Vertical Shift is a multiplayer VR game where you fly through a city using grappling hooks, jetpacks, wings, and other innovative locomotions. The game features hand-crafted maps for the players to swing around and fly through, emphasizing the unique variety of gameplay mechanics. The game types emulate competitive sports, such as Tag, Capture the Flag and Racing. We aim to create a new and engaging experience that will keep players coming back to play with their friends.
This project started as an idea between my colleague Ben and I, who were interested in pursuing exciting ways for VR players to move around a virtual space. Our first version of the game where you could swing and jetpack around a basic city map was so exhilarating, we knew that this was a game worth pursuing. Although we had no experience in it at the time, we made the determination to build this into a multiplayer game so that we could compete with our friends online.
I began working on the multiplayer component of the game using Photon in order to allow players to compete against each other and be able to interact with each other in VR. Ben pursued developing the levels and creating engaging designs that highlight the strengths of our unique locomotion mechanics. We eventually brought on additional classmates, Jacob to help us with User Interface, and Connor who led our QA testing.
Today, we have active Alpha testing held weekly within our community’s discord channel (linked below). Our main game mode is freeze tag, where two teams face off 5 v 5 and try to catch and eliminate the other side. Teammates can untag each other to get them back in the game, making this a fun, team-driven competitive experience.
After being bitten by a zombie, you learn that you are immune. It is now your moral responsibility to reach the vaccine research facility down on the east coast, Salvation. On the road to Salvation, you will struggle to balance with avoiding the dangers of the zombie apocalypse while scavenging for enough resources to keep you alive long enough to save the world. Road to Salvation is a 2D top down arcade style shooter that relies on rapid thinking in order to outrun hundreds of infected within close quarter urban environments.
The concept of this game is one I had held in my mind for a long time. Once it came time to start my senior project at KSU, I had deemed it time to try and see how far I could get shooting for the stars on my own. I quickly learned its better to work in a team. Nevertheless, I am still proud about this small game, which is maybe a 1% prototype of my full vision.
Due to the fact that this game was developed almost entirely by me, it ended up being a lot of firsts. In preparation for this game, I purchased Aseprite and got to work learning to do simple, yet (hopefully) stylish animations and tile maps that would allow me to design my own unique worlds. One of the most memorable moments when developing this game was producing the sound of the zombies by sampling my infant niece crying and lowering its pitch.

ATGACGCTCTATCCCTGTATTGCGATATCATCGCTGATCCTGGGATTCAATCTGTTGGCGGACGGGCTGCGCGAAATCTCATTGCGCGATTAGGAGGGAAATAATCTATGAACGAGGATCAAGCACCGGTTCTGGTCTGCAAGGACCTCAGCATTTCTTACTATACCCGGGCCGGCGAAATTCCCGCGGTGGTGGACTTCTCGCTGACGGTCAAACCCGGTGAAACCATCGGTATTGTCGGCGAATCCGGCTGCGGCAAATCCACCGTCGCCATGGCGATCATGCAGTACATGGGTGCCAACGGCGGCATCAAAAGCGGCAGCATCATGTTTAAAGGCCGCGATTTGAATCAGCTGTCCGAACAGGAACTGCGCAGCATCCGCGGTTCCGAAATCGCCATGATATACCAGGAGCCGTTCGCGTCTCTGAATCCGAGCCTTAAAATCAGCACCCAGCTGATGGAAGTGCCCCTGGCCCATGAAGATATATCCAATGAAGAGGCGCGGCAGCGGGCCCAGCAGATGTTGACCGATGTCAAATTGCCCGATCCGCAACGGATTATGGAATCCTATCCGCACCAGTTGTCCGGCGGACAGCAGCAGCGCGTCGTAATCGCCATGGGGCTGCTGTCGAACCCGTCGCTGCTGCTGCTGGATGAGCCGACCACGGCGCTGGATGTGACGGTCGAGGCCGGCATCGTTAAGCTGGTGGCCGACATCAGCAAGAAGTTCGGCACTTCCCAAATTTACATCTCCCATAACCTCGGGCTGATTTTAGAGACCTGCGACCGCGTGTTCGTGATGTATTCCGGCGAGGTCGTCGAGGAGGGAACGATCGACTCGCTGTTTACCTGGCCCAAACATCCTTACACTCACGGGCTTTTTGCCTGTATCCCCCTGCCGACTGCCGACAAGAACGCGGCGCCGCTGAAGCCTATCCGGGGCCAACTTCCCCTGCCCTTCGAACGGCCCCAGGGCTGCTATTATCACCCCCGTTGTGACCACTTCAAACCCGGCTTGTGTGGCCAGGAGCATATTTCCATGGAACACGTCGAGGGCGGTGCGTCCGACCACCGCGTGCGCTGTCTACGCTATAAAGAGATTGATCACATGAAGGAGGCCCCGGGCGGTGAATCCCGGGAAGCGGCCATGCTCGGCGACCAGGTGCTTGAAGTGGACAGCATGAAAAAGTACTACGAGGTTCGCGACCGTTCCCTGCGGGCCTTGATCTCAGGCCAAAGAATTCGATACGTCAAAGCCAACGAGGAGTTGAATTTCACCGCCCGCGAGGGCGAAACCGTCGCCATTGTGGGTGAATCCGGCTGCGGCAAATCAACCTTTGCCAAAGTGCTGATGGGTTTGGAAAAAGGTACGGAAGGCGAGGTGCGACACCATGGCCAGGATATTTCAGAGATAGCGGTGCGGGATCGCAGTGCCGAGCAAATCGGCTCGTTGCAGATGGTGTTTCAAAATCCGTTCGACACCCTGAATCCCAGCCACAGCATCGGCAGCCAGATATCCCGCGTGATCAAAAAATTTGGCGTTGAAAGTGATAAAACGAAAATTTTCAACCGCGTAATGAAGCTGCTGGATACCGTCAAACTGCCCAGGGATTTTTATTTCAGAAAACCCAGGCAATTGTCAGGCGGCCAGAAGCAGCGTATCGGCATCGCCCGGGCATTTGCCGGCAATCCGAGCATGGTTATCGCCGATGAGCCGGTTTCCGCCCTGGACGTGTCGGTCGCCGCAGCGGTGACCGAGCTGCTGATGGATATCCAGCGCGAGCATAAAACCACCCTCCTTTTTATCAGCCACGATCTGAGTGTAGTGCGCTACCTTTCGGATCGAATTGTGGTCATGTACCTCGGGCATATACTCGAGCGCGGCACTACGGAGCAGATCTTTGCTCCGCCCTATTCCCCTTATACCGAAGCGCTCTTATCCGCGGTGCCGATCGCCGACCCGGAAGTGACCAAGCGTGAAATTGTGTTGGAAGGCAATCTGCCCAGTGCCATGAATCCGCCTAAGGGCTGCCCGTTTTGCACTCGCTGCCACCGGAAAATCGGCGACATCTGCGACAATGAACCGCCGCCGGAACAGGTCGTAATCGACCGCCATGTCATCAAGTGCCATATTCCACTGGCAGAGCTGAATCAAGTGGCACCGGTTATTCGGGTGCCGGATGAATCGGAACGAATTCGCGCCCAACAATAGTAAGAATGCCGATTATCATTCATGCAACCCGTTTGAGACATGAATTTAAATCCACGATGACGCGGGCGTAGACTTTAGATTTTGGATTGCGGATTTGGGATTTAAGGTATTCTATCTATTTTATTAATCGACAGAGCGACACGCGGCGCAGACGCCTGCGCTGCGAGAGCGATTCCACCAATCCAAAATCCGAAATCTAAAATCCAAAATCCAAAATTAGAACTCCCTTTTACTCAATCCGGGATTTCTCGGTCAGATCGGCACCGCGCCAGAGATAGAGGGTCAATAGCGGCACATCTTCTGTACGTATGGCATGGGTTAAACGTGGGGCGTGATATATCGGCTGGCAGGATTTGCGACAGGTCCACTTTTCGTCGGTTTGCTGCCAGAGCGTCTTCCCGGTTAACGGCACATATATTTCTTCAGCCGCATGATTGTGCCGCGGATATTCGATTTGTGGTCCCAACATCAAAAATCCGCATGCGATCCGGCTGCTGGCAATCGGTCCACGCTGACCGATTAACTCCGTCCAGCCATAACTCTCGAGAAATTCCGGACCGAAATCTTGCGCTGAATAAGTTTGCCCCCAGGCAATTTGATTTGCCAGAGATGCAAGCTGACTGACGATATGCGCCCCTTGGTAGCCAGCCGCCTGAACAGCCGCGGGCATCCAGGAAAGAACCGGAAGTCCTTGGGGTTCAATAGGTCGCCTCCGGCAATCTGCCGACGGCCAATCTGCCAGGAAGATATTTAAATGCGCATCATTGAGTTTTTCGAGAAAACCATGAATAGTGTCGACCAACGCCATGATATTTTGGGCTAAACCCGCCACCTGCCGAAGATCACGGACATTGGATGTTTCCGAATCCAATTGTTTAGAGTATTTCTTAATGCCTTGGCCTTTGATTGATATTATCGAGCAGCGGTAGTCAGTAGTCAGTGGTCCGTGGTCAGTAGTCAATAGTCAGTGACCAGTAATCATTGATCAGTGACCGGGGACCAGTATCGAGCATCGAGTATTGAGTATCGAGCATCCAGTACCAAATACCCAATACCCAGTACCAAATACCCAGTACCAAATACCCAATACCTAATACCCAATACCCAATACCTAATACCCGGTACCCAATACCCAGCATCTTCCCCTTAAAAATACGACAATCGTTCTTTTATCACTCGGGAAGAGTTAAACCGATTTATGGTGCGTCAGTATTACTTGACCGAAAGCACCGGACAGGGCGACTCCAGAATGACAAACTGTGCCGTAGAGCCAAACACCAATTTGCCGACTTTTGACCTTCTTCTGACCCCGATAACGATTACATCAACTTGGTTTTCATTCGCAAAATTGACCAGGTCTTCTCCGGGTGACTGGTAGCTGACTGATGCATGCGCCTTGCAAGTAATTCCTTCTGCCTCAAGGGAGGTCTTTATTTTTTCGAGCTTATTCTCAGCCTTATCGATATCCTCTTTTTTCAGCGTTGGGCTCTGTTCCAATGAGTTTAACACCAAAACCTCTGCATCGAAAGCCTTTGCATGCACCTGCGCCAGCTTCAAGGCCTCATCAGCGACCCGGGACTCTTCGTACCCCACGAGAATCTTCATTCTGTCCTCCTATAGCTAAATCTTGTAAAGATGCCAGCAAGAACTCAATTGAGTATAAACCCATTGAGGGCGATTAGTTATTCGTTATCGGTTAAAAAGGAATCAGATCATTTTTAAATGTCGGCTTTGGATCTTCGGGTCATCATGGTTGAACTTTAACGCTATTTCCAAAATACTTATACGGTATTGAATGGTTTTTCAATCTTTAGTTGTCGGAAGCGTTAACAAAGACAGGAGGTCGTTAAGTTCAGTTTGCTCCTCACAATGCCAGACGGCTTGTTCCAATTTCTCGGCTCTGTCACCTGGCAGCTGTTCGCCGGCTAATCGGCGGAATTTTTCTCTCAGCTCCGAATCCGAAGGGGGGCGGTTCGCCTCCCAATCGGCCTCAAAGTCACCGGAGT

The other contributors were my brothers Ian and Lorne, who helped with the quests and dialogue. Brandon and Chase were classmates at KSU who provided the soundtrack and title graphic, respectively.
In this original take on asymmetric, hide-and-seek VR, face off against your friends to outwit each other in a classic Spy vs. Spy scenario.
As the VR player, cover the rooftops and hunt down the agent. Teleport from point to point to search the area. Use your bow and arrow to take out suspicious civilians. Don’t let the agent complete their objective.
As the PC player, blend into the crowd as you attempt to pick up intelligence and deliver them at drop off sites. Use special abilities to prevent the Seeker from catching you. Complete the objective before time runs out.
Upon buying my Oculus Rift, I knew I had to jump immediately into developing for it, so my roommate at the time, Jacob, and I got to work putting together a fun and simple party game that we could use to entertain the rest of our campus.
This game was completed in our free time after about a week of learning, working, and testing. Jacob polished all of the mechanics with intuitive UI and particles, while I had set up the initial VR components, player controllers, and the crowd behavior.
Danger Will Robotson is an education-based puzzle game that teaches the player to think like a programmer. In an effort to save a mars rover, the player must learn how to relay commands that will guide them around dangerous terrain.
This game’s mechanics, User Interface, and sprite art were developed entirely by me. I received help with writing the dialogue and tutorials from my brother Lorne. The soundtrack was written by a classmate of mine, Brannan.
This game started out as a class project focusing on educational games, however I continued working on it beyond the semester. I had gotten invited to present my game at Dreamhack Atlanta’s Pitch Contest and was also provided a free booth in their student section.
Motion Blur is a first person puzzle game where the player is held captive in a maze and forced to solve puzzles in order to find their way outside the dungeon. All the while, the player is suffering from a concussion that blurs their vision if they continue moving for extended periods of time. Don’t wait too long though, for your captor is tracking you down and trying to kill you…
This game was built in 48 hours as a game jam conducted by our university. While I’m usually more involved in the programming side of development, this game was my first real experience focused on design and team management rather than trying to do everything myself. This weekend has forever cemented me as their person who uses salsa and queso as moral support. All of the team members from this project ended up working on Vertical Shift.